Brilliant in Braille: Los Lunas second-grader to compete in national challenge

June 11, 2016 | | By Deborah Fox

LOS LUNAS – Raymond Gabaldon Elementary School second-grader Faith Switzer is a finalist in the regional 16th annual Braille Challenge held at the New Mexico School for the Blind in Alamogordo.

One of 50 finalists out of about 1,200 contestants from the U.S. and Canada, Faith will now go on to compete in the national competition in Los Angeles on June 18.

She also placed in the top 10 of the apprentice category for first- and second-grade students.

“I was excited,” Faith said about her accomplishment.

Her mother, Alexia Switzer, said when Faith learned she won the Braille Challenge, she was jumping up and down, squealing that they were going to California.

“I think it’s a really good challenge for any blind student who wants to participate because blind students need to know that it’s OK to be blind and it’s OK to be a Braille reader,” said Vickie Buchignani, Faith’s teacher for the blind and visually impaired at RGE.

Faith used to be fearful of taking tests, like any kindergarten student would, she said.

“Over the years, she’s become a kid who really likes the challenge of taking tests,” Buchignani said. “It’s really exciting to see that change.”

The Braille Challenge is the only national reading and writing contest for students who are blind and visually impaired. Faith competed in Braille reading comprehension, spelling, proofreading, speed and accuracy.

“Braille opens the doors of literacy, which, in turn, provides educational and employment opportunities for people who are blind and visually impaired,” said Braille Institute President Peter Mindnich. “The passion and commitment these students demonstrate is an inspiration to us all.”

Faith reads at a fourth-grade level and can read 95-100 words in Braille per minute. She is currently reading “The Penguin Problem,” one of a series of “Ready Freddy” books.

A Los Lunas resident, Faith was born blind. She has a genetic retinal degenerative disease called Leber’s congenital amaurosis, her mother explained.

“Her father and I both carry a very rare recessive gene that caused her to be this way,” Alexia Switzer said.ward to going to college someday and wants to be a writer.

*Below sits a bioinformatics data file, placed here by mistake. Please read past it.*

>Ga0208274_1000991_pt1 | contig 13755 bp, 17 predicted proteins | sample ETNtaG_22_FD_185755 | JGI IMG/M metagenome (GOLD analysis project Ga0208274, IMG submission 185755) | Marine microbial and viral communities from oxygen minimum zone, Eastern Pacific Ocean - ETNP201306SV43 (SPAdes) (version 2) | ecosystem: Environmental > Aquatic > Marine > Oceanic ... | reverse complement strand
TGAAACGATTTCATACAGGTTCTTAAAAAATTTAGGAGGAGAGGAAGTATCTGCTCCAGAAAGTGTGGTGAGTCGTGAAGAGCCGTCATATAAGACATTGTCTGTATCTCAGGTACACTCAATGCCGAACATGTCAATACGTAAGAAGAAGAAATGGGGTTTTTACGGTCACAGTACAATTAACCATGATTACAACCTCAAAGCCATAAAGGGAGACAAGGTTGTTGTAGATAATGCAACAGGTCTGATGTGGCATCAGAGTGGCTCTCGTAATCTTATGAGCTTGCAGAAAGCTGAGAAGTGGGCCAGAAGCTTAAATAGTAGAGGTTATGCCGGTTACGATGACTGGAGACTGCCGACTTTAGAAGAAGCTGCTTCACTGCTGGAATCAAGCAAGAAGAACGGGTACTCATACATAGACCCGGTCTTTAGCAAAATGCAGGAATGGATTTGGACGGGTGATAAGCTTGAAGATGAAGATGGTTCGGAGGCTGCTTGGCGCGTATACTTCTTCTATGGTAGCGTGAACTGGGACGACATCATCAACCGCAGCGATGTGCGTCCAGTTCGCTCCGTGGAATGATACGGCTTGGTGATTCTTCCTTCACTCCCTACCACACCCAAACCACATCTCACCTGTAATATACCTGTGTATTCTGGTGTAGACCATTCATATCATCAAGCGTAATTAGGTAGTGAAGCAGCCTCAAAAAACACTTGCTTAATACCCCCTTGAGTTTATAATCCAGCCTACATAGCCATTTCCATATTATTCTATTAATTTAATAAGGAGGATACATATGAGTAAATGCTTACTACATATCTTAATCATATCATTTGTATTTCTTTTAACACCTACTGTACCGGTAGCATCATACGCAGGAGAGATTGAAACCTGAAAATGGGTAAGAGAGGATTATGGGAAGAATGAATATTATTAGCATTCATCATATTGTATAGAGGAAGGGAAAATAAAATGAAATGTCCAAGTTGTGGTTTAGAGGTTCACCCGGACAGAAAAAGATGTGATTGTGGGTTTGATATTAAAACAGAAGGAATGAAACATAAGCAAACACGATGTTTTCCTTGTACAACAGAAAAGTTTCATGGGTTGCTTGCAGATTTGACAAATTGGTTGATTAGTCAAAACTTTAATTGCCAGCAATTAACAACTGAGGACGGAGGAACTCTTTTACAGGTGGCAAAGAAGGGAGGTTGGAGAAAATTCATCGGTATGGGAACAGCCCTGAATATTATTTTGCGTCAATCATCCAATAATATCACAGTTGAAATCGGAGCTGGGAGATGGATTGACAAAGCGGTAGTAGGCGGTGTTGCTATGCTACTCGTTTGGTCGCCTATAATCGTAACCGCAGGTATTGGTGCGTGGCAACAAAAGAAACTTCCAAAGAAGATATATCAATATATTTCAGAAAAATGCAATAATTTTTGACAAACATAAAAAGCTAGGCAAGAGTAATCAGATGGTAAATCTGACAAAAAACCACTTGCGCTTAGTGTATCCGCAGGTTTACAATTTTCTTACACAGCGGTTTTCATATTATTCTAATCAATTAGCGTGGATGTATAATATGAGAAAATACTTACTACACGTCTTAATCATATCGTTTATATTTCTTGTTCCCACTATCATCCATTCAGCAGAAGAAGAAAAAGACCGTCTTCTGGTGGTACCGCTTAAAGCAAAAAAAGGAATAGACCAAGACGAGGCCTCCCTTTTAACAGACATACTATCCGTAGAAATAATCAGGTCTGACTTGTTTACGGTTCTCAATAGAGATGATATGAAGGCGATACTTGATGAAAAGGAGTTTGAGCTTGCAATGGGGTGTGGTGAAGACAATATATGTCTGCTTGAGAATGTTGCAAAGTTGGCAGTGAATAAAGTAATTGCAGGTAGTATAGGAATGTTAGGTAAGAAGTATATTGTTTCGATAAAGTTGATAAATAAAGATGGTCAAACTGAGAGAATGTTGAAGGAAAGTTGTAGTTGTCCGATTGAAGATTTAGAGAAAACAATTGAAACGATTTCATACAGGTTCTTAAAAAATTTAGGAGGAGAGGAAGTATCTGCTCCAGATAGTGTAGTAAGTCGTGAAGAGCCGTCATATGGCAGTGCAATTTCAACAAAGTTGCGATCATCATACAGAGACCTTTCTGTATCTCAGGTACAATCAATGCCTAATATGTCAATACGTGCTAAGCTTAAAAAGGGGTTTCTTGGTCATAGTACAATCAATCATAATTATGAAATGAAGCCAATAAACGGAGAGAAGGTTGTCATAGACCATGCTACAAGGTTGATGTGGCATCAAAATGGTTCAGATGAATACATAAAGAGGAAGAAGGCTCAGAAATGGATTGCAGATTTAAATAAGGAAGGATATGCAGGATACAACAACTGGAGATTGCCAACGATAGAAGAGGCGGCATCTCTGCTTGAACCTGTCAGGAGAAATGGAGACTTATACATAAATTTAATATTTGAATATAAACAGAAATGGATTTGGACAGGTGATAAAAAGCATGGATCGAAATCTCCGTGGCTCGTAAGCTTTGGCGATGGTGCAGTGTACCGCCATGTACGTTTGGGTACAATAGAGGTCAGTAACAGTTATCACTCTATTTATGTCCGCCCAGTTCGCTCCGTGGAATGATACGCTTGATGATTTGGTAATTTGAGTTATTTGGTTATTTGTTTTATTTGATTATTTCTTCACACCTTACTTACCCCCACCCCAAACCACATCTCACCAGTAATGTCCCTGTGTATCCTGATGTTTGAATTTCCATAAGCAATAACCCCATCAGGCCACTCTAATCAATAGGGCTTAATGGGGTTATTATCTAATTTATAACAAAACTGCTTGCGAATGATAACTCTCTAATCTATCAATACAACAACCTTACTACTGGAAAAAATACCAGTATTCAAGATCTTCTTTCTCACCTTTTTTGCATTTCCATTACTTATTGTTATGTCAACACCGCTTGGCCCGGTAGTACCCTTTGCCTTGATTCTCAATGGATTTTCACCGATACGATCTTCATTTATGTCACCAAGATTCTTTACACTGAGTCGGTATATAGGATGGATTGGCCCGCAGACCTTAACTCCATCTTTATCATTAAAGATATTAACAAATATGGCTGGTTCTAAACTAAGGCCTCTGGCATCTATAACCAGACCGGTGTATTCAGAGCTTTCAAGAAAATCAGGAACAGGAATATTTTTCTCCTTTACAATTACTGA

“She does everything well,” Cheryl Bowe said, “and succeeds.”

At 6 months old, Switzer started her daughter in the birth to 2 program at the New Mexico School for the Blind.

At 2 years old, Faith began preschool to learn pre-tactile Braille, a type of picture book that has raised pictures so blind children can feel the figures or objects.

“It worked out well for Faith,” Switzer said. “It gave her a boost on her education. She’s quite the intelligent little girl.”

It is estimated that Leber’s congenital amaurosis occurs in two to three per 100,000 newborns. It’s one of the most common causes of blindness in children.

“The interesting thing about Leber’s is a lot of the children who have it are very intelligent children,” Buchignani said. “It’s just amazing that a lot of the kids that we’ve seen around the country have high intelligence.”

Her mother adds that Faith is in the gifted program at school.

“She has a very high IQ and she does STEM: Science, Technology, Engineering and Mathematics,” Switzer said.

Faith’s favorite subjects are science and math and she can understand some seventh-grade level math concepts, her mother said.

“I can do division,” Faith adds.

For the spirited, golden-haired 8-year-old, being blind is not an insurmountable obstacle. It doesn’t stop her from participating in activities that sighted children enjoy.

She rides scooters, roller blades, rock wall climbs and, she said, “plays ball, shoot guns, bow and arrows, hand guns – my step-father aims it and then I shoot it.”

She played horseshoes where a beeper was placed at the target poles.

“One time, I threw the horseshoe and shattered the beeper,” she says giggling, clearly enjoying her prowess.

“I like riding (horses) but we don’t have any,” Faith says. “I go to granny’s. Grandma Jackie lives in the East Mountains.”

A precocious child, Faith has a spunky sense of humor and she doesn’t allow her visual impairment to slow her down.

“If she wants to do something, I find a way to let her do it,” Switzer said.

Faith has also gone zip-lining, hot air ballooning, fishing, swimming and flying airplanes with the Young Eagles at Mid Valley Airpark.

When she grows up, she’d like to be a pediatrician.

“I want to work with kids,” Faith explains.

The family has set up an account at to help raise the money for travel expenses to the California competition.